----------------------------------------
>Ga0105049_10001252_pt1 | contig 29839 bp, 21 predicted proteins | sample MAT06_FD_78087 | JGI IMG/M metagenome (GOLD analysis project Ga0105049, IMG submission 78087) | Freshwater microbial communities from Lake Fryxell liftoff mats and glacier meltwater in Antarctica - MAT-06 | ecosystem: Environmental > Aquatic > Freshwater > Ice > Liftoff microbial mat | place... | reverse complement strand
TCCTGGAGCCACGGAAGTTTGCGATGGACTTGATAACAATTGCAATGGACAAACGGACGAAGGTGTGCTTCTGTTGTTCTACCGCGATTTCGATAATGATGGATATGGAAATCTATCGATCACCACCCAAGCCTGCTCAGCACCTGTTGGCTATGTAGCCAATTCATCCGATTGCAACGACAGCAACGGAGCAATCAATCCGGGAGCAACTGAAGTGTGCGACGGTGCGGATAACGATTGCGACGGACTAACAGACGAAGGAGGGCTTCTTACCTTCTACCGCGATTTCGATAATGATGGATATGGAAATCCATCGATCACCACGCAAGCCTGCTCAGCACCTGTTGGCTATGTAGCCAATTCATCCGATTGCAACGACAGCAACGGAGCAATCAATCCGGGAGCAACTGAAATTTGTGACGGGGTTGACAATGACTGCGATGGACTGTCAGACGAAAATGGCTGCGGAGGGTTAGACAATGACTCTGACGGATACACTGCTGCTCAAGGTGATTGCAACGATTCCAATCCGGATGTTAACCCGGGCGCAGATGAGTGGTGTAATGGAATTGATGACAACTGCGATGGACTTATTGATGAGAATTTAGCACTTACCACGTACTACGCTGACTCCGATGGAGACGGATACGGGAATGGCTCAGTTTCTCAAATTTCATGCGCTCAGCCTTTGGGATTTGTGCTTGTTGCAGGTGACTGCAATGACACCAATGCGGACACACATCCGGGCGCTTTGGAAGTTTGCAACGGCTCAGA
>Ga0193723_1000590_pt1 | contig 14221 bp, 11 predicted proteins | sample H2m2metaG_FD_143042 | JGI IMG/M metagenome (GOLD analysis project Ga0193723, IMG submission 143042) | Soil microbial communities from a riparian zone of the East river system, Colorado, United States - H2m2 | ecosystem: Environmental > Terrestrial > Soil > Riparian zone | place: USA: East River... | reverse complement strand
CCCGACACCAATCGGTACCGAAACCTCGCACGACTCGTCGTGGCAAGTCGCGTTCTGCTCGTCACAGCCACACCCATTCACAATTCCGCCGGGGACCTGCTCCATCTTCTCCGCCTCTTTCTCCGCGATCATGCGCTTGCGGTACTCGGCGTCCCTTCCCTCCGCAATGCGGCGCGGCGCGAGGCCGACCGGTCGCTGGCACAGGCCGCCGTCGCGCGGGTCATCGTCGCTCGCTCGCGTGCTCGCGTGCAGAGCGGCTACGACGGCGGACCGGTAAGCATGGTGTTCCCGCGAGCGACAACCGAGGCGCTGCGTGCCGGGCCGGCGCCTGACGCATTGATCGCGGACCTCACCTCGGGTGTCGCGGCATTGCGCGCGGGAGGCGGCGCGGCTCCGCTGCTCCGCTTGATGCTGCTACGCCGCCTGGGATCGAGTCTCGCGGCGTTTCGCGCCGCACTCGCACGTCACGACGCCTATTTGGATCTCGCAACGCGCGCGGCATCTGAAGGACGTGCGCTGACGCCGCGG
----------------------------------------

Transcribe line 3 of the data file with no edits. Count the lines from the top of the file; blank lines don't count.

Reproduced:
>Ga0193723_1000590_pt1 | contig 14221 bp, 11 predicted proteins | sample H2m2metaG_FD_143042 | JGI IMG/M metagenome (GOLD analysis project Ga0193723, IMG submission 143042) | Soil microbial communities from a riparian zone of the East river system, Colorado, United States - H2m2 | ecosystem: Environmental > Terrestrial > Soil > Riparian zone | place: USA: East River... | reverse complement strand